Literally, the Best Grammar and Language Series You Could Aks For
Note: the “aks” in the title is not a spelling error. More on that later.
Back in the before time, when I was getting my undergraduate degree in English from the University of Michigan, I took a class by the intelligent and sassy Anne Curzan on the history of the English language. It was a wonderful and informative class, and I still study the text, A Biographical History of the English Language.
For the past few years, Anne has been recording videos on grammar and language for the University of Michigan College of Literature, Science, and the Arts Youtube channel. At last count there are 24 parts, which can be found here.
The videos cover many topics in grammar and language, including the “new” use of the word “literally” as an informal and emphatic substitute for the word “figuratively” (apparently it has been traced back to the 18th century and the OED has had noted that usage for one hundred years). A large number of the videos coincide with things we talked about in her class, and one of the videos even references a conversation the class had.
What I’d like to do now is to post three parts of this series and talk briefly about them, hopefully to whet your appetite for more knowledge. Well, I assume if you’ve gotten this far you’re already a fan of knowledge and weird language trivia, so that’s probably covered.
In Part 1 of “The Word on Language and Grammar” Anne talks about “-ize” words like the word problematize.
Anne defines problematize as: “to render something problematic.” From there, she focuses on a discussion of general “-ize” words and a brief history of criticisms of the words, including a bit with a letter Ben Franklin wrote to David Hume in which he claimed he was going to strike the word “colonize” from his vocabulary.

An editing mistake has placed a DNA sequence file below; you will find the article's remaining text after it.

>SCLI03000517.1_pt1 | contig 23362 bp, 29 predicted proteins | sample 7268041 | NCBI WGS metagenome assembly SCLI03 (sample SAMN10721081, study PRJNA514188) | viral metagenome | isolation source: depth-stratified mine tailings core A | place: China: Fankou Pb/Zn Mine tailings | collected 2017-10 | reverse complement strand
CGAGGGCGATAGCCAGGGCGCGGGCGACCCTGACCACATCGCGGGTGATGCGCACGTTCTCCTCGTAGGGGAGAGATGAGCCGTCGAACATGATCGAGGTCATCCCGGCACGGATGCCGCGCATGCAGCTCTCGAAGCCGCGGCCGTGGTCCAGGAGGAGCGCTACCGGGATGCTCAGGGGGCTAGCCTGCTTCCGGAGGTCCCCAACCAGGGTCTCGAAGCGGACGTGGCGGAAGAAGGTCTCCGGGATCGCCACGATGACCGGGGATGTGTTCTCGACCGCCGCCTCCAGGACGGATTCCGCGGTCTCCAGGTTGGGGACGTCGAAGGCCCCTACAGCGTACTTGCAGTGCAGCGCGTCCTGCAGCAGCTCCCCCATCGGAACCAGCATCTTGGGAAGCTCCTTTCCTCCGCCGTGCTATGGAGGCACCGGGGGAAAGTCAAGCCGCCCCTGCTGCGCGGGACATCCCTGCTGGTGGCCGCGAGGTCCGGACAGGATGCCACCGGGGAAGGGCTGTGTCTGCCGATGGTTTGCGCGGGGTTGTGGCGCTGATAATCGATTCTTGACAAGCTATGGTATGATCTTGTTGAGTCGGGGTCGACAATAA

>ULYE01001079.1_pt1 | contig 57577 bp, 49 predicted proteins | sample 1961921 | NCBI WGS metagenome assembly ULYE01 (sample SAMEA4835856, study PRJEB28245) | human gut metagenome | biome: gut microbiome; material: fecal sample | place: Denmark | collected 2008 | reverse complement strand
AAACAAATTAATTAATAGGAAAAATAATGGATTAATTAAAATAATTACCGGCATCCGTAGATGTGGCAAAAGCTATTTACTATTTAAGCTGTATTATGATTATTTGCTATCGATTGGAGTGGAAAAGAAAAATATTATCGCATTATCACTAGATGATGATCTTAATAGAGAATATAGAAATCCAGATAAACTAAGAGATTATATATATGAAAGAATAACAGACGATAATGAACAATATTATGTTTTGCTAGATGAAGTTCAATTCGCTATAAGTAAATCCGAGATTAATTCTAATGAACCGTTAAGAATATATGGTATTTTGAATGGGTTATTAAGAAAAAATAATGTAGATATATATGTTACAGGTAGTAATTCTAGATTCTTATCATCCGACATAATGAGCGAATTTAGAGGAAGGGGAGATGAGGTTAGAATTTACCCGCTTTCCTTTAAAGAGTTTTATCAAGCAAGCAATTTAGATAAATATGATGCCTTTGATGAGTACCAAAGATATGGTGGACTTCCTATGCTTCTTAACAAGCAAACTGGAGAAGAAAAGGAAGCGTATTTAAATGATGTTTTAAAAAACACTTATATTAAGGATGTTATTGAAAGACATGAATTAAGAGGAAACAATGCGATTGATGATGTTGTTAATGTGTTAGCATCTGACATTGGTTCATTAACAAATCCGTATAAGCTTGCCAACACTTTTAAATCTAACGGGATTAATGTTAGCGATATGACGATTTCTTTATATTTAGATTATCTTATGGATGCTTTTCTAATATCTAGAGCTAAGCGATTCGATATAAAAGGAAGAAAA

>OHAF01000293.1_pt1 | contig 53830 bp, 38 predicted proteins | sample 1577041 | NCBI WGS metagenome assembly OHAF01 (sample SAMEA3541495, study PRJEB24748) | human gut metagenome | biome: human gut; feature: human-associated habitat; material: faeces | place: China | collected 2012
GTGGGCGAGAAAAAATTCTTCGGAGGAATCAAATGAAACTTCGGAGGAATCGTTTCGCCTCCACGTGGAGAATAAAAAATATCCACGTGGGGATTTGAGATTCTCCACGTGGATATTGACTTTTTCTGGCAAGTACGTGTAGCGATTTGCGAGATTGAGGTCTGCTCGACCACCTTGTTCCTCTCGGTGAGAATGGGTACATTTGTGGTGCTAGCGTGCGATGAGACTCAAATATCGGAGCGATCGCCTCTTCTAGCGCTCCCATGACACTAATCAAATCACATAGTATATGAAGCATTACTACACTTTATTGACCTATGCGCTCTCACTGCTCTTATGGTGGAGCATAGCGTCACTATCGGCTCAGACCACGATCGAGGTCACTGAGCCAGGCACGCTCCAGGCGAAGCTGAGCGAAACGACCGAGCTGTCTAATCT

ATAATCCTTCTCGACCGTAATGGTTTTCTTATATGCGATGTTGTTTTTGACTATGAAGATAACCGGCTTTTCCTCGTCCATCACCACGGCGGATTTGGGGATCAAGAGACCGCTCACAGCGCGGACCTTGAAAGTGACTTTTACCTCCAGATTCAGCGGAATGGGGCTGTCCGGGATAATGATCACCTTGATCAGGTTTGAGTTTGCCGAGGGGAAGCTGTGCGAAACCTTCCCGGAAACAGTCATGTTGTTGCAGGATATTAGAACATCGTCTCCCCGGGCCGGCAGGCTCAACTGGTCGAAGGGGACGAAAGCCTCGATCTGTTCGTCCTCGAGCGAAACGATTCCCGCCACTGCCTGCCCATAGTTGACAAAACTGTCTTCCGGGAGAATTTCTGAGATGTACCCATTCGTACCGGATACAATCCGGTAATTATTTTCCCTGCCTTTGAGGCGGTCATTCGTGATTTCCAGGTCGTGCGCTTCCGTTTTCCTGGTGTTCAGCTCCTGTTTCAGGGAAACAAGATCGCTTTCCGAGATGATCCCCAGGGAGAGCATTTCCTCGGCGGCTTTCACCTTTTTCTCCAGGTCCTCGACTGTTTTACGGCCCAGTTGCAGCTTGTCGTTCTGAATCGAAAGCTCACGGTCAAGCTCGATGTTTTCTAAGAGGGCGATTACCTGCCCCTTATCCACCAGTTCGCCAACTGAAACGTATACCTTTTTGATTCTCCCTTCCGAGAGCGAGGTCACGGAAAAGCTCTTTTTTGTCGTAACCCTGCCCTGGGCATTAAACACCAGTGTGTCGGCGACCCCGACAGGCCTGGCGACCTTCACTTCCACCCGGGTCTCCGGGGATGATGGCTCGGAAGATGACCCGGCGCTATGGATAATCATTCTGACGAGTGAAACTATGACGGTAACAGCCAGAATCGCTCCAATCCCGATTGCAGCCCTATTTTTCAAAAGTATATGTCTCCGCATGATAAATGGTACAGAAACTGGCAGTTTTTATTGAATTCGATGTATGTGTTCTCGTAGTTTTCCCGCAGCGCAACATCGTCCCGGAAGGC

I like this video because it shows how preferences about word usage changes from generation to generation. This is actually relevant in a lot of conversations about modern English being “dumbed down” because of the ways that young people use it. Some people blame Twitter, or Facebook, or cell phones, and the concerns about shrinking vocabularies are valid. However, languages are living, and they do change. The “lol” of today could be the “colonize” of Ben Franklin’s yesterday, and could eventually be seen as normal, accepted usage.
The second video in the series focuses on a linguistic phenomenon called metathesis and how it has changed English words over the centuries. Metathesis, according to the font of knowledge wikipedia, is a rearrangement of the sounds or syllables in a word.
This video should elucidate the spelling of “aks” in the title of this post, and Anne begins by talking about the difference between the modern spelling of asterisk and how it is often pronounced (as asteriks). Later in the video she talks about the transposition in the “k” and “s” in the older word “aks” to make the modern word “ask,” and notes that Chaucer uses the “aks” pronunciation in The Canterbury Tales.